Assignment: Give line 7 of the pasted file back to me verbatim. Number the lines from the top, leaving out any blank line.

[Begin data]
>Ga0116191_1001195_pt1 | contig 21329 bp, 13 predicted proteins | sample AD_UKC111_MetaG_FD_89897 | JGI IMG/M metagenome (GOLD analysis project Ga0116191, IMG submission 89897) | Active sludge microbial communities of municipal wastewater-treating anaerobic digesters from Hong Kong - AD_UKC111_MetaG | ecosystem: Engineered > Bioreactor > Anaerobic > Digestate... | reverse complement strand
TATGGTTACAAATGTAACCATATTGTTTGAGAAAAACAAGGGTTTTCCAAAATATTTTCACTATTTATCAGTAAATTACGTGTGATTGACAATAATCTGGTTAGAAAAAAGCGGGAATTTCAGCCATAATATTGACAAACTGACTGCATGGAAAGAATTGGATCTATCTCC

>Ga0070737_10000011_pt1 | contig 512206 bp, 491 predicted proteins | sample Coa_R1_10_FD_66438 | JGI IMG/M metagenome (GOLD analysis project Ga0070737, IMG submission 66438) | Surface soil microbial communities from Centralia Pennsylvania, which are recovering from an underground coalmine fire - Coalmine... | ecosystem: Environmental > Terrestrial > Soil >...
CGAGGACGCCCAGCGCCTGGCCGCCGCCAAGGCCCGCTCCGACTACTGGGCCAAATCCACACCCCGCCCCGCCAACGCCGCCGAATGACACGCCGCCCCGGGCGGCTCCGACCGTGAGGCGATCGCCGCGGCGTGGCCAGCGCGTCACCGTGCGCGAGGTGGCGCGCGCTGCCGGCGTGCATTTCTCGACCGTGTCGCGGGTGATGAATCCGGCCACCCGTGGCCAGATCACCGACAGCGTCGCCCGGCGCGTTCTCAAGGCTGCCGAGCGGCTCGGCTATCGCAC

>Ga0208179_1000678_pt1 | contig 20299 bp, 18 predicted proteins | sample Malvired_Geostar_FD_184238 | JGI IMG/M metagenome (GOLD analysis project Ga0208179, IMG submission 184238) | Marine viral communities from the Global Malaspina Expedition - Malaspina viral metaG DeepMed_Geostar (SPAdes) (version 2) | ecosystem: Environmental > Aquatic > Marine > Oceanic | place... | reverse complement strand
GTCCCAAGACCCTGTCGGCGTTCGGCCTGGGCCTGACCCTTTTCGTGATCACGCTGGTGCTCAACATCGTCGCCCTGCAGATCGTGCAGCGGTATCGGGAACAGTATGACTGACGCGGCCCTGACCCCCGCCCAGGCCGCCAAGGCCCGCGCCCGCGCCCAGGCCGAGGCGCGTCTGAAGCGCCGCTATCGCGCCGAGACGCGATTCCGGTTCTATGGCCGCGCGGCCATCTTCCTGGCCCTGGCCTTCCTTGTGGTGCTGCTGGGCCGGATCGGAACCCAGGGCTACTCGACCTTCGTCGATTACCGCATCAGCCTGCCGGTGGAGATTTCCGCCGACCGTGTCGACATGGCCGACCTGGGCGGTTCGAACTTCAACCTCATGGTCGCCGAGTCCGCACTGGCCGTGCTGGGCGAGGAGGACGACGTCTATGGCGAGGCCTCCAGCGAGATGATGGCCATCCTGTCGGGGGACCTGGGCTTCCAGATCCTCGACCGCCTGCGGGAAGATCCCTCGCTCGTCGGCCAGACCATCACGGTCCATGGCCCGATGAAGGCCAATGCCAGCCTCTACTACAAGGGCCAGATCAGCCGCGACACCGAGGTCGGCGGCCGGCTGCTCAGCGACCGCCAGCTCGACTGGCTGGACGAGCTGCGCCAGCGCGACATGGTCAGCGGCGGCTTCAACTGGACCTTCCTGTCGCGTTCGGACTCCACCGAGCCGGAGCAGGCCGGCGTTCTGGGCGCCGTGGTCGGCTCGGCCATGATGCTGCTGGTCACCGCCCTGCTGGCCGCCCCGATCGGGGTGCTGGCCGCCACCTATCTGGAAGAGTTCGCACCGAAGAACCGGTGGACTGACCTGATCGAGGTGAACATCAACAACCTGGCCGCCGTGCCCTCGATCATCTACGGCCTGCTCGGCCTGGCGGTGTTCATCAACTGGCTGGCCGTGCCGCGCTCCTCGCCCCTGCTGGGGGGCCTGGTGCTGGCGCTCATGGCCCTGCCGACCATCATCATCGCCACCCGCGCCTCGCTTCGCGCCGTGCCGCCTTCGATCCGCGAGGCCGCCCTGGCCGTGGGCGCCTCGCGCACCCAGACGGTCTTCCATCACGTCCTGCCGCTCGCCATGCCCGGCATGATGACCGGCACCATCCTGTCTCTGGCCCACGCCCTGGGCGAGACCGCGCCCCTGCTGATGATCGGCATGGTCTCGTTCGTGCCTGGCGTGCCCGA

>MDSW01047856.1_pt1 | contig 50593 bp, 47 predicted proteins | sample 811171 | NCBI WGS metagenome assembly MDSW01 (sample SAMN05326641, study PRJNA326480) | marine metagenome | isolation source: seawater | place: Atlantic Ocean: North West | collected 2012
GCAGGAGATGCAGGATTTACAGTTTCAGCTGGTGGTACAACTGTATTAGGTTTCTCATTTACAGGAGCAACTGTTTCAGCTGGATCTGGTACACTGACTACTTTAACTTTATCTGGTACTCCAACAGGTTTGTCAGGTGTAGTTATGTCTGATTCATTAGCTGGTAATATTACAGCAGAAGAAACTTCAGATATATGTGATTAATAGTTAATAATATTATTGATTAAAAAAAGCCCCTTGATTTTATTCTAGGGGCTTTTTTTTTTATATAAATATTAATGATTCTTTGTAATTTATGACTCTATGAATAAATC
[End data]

>MDSW01047856.1_pt1 | contig 50593 bp, 47 predicted proteins | sample 811171 | NCBI WGS metagenome assembly MDSW01 (sample SAMN05326641, study PRJNA326480) | marine metagenome | isolation source: seawater | place: Atlantic Ocean: North West | collected 2012